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InfoQ Homepage News Go 1.12 Improves Runtime Performance and Module Support

Go 1.12 Improves Runtime Performance and Module Support

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The latest release of Go, version 1.12, includes no syntactical changes to the language and focuses on improving runtime performance, the toolchain, and the module system. Additionally, it provides opt-in support for TLS 1.3, and improved support for macOS and iOS.

The most significant change to Go 1.12 concerns the way it handles memory allocation/deallocation at runtime. In particular, it brings performance improvements in the sweep stage of garbage collection, that scans the whole memory from start to finish to identify which blocks can be freed, when a large portion of the heap is to remain alive. This will reduce the time it takes to allocate new memory right after a garbage collection. Additionally, the garbage collector now releases memory back to the OS more aggressively, thus improving the overall memory footprint of a program. This behaviour is especially enforced after large allocations that could not reuse existing heap space.

Other improvements to the Go runtime include faster handling of network connection deadlines, thanks to improved timer and deadline code; support for disabling the use of optional CPU instruction set extensions, through the cpu.extension=off environment variable; and improved accuracy of memory profiles in programs that use large heap allocations.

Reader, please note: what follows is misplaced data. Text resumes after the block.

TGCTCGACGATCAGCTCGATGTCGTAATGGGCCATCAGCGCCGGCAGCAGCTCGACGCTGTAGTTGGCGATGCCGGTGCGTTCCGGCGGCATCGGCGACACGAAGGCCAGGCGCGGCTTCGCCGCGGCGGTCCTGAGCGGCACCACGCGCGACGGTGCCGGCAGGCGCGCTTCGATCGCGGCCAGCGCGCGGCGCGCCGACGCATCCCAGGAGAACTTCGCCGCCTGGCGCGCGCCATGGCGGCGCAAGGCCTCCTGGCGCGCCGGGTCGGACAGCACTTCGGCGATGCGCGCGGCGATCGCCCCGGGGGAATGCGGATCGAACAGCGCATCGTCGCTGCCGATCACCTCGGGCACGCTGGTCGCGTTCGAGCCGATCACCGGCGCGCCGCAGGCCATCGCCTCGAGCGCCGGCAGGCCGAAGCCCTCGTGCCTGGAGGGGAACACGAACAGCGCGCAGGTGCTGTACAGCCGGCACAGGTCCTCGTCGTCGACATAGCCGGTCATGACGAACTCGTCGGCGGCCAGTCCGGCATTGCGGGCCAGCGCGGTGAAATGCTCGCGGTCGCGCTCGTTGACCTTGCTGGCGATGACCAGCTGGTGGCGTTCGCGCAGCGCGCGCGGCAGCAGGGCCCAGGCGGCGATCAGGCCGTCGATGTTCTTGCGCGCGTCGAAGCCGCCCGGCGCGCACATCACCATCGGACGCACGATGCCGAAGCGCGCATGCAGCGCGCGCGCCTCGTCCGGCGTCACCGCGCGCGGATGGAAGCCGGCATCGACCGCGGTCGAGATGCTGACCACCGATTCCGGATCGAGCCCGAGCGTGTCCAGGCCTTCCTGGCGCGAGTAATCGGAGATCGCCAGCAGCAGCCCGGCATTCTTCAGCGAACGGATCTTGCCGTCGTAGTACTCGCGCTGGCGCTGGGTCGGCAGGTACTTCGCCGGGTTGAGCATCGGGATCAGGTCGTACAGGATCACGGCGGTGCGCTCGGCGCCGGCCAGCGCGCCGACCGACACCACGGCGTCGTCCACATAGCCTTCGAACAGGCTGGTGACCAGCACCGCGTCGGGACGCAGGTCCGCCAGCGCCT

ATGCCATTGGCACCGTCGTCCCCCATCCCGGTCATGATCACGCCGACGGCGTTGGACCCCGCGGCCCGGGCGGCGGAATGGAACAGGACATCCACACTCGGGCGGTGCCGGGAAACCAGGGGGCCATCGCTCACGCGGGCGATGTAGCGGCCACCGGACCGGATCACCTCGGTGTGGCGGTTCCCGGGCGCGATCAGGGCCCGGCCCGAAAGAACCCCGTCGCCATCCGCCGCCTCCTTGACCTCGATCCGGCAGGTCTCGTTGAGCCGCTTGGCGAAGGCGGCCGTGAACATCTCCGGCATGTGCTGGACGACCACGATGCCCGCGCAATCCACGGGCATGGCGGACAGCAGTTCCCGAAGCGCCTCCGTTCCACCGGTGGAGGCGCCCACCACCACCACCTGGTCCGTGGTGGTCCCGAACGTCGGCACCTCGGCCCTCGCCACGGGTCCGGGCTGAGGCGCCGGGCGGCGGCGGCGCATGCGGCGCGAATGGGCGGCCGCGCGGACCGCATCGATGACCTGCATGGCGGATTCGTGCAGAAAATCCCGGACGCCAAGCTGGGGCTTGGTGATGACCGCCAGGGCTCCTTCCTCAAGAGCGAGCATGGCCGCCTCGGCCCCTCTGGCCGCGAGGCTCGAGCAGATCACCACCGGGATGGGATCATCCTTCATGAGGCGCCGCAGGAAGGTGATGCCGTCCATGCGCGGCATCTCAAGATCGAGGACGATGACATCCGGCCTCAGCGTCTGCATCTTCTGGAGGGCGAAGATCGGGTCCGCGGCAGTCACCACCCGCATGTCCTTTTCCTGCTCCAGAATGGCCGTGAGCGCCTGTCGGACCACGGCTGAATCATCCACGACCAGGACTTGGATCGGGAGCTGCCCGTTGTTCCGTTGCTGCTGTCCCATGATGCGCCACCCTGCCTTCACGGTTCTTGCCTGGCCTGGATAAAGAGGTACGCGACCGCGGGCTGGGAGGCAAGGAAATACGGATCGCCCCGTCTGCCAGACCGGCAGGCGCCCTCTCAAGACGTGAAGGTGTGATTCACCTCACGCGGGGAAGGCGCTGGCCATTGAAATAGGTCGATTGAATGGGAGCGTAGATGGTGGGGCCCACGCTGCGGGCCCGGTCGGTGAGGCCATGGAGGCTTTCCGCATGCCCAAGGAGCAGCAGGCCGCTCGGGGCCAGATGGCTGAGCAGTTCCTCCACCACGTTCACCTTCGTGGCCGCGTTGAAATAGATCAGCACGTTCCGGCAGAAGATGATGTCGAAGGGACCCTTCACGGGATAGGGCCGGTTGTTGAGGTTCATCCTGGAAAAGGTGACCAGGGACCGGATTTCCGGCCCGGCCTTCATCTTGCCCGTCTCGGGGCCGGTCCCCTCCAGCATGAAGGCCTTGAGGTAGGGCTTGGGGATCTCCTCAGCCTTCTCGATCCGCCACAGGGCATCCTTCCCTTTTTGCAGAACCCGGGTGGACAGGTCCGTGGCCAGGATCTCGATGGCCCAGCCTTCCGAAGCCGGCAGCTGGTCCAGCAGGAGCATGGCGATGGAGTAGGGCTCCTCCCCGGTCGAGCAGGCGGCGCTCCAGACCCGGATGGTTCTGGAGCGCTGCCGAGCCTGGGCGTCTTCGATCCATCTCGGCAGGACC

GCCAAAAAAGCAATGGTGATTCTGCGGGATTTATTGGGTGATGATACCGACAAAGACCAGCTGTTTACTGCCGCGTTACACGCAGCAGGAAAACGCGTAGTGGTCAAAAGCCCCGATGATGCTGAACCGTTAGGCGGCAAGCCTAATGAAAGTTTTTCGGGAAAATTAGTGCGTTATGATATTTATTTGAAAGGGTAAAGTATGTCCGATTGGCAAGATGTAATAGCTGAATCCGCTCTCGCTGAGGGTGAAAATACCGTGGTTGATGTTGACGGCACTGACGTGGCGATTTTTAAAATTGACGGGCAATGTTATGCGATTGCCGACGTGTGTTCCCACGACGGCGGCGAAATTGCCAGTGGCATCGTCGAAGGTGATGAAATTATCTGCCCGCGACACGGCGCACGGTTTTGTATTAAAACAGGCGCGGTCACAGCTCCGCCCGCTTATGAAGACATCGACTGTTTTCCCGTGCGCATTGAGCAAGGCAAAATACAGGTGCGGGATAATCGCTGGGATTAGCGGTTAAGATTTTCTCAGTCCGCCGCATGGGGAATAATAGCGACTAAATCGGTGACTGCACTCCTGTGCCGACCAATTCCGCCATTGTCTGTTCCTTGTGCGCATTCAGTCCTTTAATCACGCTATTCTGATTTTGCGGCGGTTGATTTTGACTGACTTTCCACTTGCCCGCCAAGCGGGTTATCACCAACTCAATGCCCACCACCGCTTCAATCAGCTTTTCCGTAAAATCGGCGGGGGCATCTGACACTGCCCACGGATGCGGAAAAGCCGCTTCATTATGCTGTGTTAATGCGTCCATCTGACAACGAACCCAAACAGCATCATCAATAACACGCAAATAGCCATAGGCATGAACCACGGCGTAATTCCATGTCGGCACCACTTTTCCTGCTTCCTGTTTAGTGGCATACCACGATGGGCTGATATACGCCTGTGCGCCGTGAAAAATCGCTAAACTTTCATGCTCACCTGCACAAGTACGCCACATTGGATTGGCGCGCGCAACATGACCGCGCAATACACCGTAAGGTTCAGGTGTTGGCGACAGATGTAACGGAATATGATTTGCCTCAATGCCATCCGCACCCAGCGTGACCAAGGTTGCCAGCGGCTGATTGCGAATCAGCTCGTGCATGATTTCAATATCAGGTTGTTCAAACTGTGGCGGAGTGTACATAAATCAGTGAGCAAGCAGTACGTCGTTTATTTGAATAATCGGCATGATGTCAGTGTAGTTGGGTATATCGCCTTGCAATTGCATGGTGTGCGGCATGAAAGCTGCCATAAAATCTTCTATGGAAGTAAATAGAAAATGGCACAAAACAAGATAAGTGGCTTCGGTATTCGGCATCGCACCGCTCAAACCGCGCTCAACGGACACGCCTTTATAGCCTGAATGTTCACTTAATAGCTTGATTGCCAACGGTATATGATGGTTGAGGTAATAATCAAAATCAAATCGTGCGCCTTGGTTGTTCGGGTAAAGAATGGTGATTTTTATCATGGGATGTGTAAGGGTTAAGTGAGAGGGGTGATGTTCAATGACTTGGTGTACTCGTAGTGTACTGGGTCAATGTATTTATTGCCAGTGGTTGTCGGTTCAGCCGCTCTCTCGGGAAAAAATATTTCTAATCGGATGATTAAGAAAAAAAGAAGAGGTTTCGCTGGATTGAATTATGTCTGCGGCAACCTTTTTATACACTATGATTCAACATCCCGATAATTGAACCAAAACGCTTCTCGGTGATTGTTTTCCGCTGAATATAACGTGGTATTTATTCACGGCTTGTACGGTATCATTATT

Support for modules in Go 1.12 has been improved on a couple of counts. Preliminarly introduced in Go 1.11, the new module system coexists with the traditional GOPATH approach. To make the transition easier, Go 1.11 introduced a GO111MODULE environment variable to switch modules on and off and a default auto mode that attempts to use the module system whenever the go command is run in a directory tree outside GOPATH/src and whose root contains a go.mod file. Go 1.12 goes a step further and allows several go commands to run in module mode even if a go.mod file is not present. Additionally, Go 1.12 brings a number of fixes to the module system implementation.

As mentioned, the compiler toolchain has been improved as well, including more aggressive inlining of functions; a new -lang flag enabling the specification of which language version to use; better debugging information; and a potentially breaking change at the ABI level due to different calling conventions being used for Go and assembly functions.

As mentioned, Go 1.12 also introduces support for TLS 1.3, which can be enabled using tls13=1 in the GODEBUG environment variable. TLS 1.3 keeps support for all TLS 1.2 features, except TLSUnique in ConnectionState and renegotiation, with better or improved security and performance. Some TLS 1.3 features such as cipher suite configurability are not yet there, though. TLS 1.3 will become default in Go 1.13.

As a final note, the latest Go release also improves compatibility with macOS, iOS, AIX, and Windows on ARM.

There is much more to Go 1.12 that can be listed here, so make sure you do not miss the official release note.

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